What is the Lightning Network? We try to make this crazy piece of Bitcoin scaling technology understandable for everybody. The first part is about the basic unit of Lightning, the Payment Channels. How are they built? Why do they make it possible to send bitcoins without miners? And how do they avoid the need to trust a counterparty?
When it comes to the Lightning Network, many people only say the best and best of all about it. Lightning can solve any scalability problem Bitcoin ever had and will ever have, will make transactions confirm immediately and fundamentally increase privacy.
This is said, and basically, this is correct. But if somebody promises you to explain Lightning “very easy,” you should be sure to be in contact with a liar. Lightning Network is never easy, but always monkey-complicated. While investigating the topic, the author spun several new knots in his brain, and it will be unavoidable that the brave reader will do the same. But these articles try to make it as easy as possible.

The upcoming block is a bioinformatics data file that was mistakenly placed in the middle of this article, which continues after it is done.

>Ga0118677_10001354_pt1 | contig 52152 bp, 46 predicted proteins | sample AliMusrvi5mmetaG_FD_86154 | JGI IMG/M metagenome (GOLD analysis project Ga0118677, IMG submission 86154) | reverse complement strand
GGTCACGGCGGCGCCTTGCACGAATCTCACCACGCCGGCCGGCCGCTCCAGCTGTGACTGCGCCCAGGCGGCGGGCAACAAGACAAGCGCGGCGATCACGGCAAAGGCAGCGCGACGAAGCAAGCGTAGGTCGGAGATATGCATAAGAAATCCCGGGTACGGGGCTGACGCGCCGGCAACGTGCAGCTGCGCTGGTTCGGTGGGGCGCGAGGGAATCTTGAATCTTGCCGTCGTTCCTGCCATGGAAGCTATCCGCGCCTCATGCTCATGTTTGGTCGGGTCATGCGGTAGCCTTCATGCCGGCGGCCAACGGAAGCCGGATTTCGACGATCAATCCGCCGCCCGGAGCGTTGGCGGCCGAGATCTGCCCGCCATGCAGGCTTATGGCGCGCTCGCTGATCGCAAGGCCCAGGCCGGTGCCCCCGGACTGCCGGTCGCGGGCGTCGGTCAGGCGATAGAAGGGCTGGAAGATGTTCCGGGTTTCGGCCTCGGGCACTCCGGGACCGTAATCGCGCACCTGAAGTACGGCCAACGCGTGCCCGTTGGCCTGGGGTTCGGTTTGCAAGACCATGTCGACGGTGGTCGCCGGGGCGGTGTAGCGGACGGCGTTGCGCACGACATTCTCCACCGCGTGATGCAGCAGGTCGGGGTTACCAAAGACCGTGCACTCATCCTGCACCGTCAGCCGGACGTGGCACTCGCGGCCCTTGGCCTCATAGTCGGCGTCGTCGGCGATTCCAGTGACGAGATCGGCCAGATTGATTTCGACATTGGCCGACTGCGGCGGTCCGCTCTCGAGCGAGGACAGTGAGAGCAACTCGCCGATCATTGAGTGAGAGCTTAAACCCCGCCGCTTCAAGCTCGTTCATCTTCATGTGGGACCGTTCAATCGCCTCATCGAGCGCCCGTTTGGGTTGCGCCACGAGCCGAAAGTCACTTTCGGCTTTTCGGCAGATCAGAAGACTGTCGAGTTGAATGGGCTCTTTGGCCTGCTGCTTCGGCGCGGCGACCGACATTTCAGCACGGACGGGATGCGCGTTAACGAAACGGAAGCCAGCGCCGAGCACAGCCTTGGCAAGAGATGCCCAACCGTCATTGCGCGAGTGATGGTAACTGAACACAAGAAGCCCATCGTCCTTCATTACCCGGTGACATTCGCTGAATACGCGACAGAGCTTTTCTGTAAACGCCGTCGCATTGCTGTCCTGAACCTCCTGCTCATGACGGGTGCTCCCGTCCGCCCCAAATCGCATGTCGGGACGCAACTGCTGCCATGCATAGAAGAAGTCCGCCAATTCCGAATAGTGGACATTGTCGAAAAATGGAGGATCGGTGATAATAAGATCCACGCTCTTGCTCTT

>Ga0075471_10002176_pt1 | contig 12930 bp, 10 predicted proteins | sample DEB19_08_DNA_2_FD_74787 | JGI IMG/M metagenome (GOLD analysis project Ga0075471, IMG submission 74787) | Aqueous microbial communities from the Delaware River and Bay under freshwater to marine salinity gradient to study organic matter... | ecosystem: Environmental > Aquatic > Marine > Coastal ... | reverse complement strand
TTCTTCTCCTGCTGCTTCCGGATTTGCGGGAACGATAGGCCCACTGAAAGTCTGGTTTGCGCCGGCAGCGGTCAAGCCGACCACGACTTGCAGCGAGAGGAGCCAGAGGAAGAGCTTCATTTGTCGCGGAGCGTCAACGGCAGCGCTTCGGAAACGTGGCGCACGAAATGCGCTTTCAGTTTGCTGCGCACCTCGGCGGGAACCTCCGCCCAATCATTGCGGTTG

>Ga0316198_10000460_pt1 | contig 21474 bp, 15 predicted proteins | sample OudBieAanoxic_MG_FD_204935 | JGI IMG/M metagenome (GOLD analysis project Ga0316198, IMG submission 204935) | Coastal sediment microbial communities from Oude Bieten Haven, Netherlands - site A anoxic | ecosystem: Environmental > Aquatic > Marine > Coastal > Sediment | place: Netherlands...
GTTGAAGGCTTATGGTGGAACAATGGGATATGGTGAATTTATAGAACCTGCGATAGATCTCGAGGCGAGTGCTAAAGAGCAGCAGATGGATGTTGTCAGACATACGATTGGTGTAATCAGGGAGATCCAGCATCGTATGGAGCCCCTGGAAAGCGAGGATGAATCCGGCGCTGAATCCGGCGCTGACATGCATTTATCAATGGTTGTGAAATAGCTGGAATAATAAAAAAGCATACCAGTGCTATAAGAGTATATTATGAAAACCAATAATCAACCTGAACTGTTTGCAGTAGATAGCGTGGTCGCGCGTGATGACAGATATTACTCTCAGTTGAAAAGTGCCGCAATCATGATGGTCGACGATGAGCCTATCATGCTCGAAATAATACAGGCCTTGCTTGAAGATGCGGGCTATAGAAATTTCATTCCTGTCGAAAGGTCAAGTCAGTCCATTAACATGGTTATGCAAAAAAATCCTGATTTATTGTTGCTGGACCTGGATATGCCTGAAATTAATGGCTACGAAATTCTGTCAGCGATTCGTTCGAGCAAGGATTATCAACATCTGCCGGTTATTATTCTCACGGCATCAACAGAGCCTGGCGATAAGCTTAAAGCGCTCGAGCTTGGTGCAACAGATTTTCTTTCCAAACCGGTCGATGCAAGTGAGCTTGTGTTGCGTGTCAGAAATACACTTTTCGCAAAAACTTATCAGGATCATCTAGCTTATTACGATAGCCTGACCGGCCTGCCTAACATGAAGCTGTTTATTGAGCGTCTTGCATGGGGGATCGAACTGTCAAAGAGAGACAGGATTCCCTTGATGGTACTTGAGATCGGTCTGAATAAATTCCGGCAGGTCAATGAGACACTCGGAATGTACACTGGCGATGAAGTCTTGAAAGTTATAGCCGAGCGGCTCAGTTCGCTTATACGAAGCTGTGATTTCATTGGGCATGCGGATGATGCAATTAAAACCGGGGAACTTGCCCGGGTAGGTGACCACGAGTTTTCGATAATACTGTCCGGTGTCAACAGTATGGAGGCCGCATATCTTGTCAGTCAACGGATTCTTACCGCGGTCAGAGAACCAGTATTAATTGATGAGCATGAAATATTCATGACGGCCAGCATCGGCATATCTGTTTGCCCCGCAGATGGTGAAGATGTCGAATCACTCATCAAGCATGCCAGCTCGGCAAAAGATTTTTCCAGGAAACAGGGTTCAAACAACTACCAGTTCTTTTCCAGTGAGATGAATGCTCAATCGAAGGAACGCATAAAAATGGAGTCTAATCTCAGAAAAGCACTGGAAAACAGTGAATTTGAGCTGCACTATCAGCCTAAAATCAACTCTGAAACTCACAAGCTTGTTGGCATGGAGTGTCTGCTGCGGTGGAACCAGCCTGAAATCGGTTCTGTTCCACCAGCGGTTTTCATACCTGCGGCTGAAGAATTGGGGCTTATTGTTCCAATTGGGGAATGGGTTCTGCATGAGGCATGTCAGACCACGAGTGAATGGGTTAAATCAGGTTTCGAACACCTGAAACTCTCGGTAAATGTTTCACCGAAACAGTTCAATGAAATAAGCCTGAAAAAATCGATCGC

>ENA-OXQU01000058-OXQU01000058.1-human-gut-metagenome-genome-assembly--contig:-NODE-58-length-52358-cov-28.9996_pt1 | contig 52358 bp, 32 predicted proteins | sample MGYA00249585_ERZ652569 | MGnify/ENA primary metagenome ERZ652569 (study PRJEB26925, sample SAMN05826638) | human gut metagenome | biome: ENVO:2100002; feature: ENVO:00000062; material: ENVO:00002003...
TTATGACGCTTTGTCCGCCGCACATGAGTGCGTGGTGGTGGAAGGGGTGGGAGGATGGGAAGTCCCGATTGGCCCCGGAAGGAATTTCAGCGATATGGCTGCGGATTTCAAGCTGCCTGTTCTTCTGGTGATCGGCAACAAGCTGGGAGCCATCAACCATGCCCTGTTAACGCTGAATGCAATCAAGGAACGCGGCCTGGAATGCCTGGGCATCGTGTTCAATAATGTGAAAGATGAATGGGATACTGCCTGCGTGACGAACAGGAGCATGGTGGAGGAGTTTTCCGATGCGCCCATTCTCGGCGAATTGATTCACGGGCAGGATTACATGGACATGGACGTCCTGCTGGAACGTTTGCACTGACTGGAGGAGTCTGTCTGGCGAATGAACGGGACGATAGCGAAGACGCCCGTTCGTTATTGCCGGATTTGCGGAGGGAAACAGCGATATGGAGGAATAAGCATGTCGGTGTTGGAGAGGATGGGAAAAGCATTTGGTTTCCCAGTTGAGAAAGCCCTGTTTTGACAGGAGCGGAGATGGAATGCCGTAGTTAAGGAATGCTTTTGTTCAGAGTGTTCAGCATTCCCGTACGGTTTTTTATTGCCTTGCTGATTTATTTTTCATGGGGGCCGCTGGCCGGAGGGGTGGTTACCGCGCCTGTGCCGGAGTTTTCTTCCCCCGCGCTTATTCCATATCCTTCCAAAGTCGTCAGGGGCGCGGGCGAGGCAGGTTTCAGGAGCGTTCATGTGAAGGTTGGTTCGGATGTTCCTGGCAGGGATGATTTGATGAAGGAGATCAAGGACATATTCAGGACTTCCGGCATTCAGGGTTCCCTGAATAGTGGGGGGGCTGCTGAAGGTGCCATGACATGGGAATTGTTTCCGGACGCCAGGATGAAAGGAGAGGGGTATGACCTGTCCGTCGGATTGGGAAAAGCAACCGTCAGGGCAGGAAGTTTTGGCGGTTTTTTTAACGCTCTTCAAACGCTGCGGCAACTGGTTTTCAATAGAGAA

With Bitcoin, Every Node Cooks its Own Soup
To understand the Lightning Network you have to start with the Bitcoin network. Precisely with the fact that Bitcoin is a broadcast network, which means that everybody does everything. Every node receives, validates, stores and relays every transaction. This has its need in Bitcoin, but it obviously is creepily ineffective.
Imagine you have a travel group of 250 people traveling from Milan to Stockholm, and everybody uses their own car. Or a group of five pupils has to solve together five math problems, but instead of exchanging the results, everybody works through all tasks. Or, to present a last analogy; seven guests each download the same recipe for asparagus soup, print it out, buy the ingredients at the same